The retail home improvement chain uses smartwatches and smartphones to meet customers’ needs anytime and anywhere.
The wearables market, according to CCS Insight, is expected to triple in size by 2019. Analysts say it’ll be worth more than $ 25 billion with more than 245 million wearables devices sold. Compare that to the reported 84 million units worth $ 15 billion in 2015.
The challenge for many retailers today, however, is putting that treasure trove of data to use—especially to create a more seamless experience for on-the-go shoppers. A company that’s continuing to target its omnichannel customers and work to meet shoppers wherever they are is retail home improvement chain Lowe’s.
“For us omnichannel is the ability for the customer to get any product, anytime, anywhere,” says Eric Hansen, the company’s director of digital experience, product management, and omnichannel integration. “There are so many customers that come with product information already stored in their mobile devices—armed with information when they come to the store. We have to make sure that we’re allowing the customers to continue their journeys all the way through—from their homes to their mobile devices on into the stores.”
Hansen says that wearable technology has enabled marketers at Lowe’s to create that seamless journey for shoppers. “For us and our customers wearables equals watches that are connected to mobile devices—particularly iOS and Android,” he says. Hansen adds that marketers at Lowe’s recognize the connectivity between wearables and mobile devices. Through mobiles apps, which users often access on devices such as Apple Watches, Lowe’s provides shoppers with information such as availability of in-stock items, updated prices, and the nearest Lowe’s store locations based on the customers’ whereabouts.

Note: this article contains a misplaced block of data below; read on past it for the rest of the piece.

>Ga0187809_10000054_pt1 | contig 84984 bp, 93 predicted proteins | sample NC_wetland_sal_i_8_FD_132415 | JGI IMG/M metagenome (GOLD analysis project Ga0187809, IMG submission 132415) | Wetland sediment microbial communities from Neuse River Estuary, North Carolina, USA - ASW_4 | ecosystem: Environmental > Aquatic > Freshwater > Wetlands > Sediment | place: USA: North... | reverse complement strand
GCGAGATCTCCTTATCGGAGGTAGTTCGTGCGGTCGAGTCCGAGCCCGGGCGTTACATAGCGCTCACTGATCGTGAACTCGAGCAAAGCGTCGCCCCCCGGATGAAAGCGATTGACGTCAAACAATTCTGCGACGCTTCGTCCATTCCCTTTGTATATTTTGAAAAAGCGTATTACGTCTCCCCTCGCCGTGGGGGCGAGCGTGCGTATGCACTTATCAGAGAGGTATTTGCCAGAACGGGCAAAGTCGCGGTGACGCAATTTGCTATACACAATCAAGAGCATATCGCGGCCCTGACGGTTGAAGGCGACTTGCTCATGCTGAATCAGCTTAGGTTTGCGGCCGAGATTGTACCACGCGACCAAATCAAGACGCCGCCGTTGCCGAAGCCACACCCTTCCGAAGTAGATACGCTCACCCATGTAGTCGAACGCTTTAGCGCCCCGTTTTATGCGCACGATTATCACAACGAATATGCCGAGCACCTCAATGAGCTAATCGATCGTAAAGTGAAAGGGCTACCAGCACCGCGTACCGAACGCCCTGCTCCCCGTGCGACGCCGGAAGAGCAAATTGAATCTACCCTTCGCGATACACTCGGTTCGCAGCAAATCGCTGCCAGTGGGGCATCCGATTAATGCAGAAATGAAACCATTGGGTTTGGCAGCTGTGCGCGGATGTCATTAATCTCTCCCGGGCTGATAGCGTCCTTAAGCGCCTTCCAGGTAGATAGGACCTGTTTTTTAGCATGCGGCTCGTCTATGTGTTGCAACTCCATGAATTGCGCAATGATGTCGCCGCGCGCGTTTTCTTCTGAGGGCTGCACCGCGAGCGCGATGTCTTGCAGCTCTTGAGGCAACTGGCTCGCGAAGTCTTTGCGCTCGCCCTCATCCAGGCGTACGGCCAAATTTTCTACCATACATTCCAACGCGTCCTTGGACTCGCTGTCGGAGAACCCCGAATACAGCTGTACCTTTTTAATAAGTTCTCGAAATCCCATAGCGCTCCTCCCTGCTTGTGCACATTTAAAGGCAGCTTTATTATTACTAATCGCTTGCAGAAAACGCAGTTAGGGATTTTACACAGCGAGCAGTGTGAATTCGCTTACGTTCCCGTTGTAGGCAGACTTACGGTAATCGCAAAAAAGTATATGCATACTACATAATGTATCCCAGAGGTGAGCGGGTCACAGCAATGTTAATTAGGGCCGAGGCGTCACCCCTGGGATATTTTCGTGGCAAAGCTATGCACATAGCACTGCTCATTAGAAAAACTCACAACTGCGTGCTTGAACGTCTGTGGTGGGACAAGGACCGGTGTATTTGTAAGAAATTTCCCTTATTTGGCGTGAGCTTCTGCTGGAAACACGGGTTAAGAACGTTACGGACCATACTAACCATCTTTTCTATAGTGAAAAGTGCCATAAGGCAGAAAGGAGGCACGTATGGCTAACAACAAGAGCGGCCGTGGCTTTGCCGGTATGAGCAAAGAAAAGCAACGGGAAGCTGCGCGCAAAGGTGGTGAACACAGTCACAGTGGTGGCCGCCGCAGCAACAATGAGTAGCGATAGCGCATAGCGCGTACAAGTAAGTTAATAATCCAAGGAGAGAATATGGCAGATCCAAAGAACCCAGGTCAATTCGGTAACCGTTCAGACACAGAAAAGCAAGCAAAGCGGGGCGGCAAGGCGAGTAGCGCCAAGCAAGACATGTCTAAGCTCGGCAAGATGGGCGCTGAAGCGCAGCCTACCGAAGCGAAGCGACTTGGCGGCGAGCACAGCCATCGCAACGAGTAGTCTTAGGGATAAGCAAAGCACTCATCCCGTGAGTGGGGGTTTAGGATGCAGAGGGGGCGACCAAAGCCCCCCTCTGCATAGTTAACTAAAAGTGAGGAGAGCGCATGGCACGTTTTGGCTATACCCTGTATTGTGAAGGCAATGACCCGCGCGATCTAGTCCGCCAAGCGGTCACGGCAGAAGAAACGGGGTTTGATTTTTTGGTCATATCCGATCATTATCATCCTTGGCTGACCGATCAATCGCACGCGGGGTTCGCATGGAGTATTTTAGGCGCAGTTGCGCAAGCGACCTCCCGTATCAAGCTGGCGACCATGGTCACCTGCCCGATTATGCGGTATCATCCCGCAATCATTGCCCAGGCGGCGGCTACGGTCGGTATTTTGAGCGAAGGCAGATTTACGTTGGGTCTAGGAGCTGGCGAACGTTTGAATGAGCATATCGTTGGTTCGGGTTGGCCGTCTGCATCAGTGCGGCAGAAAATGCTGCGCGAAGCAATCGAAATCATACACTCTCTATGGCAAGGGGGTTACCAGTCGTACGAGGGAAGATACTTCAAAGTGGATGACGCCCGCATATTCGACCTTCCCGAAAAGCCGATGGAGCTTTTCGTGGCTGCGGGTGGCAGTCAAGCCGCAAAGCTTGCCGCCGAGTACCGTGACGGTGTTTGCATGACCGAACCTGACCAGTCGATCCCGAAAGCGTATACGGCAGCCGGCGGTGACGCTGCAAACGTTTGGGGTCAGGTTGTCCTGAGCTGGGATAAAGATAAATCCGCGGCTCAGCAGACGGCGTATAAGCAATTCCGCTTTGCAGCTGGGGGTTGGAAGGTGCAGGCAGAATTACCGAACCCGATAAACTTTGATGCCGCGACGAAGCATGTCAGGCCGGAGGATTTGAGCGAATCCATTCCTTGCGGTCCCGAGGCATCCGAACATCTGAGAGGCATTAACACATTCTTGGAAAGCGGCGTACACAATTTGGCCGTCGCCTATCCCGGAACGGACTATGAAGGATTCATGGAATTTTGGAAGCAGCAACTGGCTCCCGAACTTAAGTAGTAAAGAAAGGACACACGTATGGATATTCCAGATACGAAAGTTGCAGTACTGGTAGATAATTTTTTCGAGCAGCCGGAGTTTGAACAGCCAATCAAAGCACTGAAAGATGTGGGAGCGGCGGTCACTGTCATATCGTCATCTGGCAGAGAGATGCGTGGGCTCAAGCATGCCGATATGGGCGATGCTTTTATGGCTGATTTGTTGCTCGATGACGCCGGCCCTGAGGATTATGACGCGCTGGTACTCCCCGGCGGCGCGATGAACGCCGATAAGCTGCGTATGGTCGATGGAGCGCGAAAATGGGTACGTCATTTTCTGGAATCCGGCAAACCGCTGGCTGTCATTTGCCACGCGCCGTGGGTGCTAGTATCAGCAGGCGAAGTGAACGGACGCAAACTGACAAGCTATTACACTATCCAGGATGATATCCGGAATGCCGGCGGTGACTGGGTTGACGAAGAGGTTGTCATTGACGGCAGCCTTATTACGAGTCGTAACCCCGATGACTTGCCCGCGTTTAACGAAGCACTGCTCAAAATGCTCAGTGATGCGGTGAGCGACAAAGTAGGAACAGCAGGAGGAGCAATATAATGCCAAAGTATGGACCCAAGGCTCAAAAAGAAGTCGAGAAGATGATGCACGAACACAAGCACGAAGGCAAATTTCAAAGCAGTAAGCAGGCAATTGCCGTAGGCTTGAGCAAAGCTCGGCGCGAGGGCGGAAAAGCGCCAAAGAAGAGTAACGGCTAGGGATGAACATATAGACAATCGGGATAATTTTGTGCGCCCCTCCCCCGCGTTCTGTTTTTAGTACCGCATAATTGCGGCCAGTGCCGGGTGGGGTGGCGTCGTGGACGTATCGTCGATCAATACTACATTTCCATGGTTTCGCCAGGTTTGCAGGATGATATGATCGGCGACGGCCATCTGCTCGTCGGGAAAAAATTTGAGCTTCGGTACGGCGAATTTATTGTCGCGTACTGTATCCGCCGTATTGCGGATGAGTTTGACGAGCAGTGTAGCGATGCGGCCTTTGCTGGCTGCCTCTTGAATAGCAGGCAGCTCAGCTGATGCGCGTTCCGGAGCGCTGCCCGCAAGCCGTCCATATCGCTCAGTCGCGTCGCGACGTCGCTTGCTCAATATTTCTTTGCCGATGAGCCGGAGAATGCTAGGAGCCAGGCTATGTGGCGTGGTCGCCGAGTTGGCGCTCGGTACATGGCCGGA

That frictionless experience, Hansen says, doesn’t even require shoppers to pull out their smartphones—but rather simply look at their smartwatches. “Our goal with that is to identify the customer needs and then provide the answers to those as quickly as possible,” he continues. “We enable a customer to create a list on his phone before he goes to the store, and pull up the list while shopping—through a mobile app while on a wearable device.”
In fact, several major retail chains use proximity technology, which allows consumers’ personal data to be sent over to their wearables through Bluetooth, beacon technology, and other wireless connections. The approach is an attempt to lessen any interruptions, including using an app on a smartphone. Wearables, no doubt, are evolving into a near invisible customer experience tool.
Hansen says that despite some marketers’ hesitation to embrace the wearable trend, the most pioneering companies understand the current impact and future importance of wearable technology. “A lot of us have perked our ears up because we see that the Apple Watches, Fitbits, and Jawbones are the next big thing,” he says. “We see the beginning growth curve, and all of us [as marketers] want to be at the beginning of that trend,” Hansen says.
The home improvement chain’s omnichannel strategy seems to be working, as Lowe’s sales for Q4 in 2015 increased a reported 5.6% to $ 13.2 billion—up from $ 12.5 billion in 2014’s fourth quarter.
“When you look at the features and functions that we provide on those apps, a lot of it is around the in-store experience,” Hansen says. “It’s putting that information that you would need for your store trip, literally, at your fingertips.”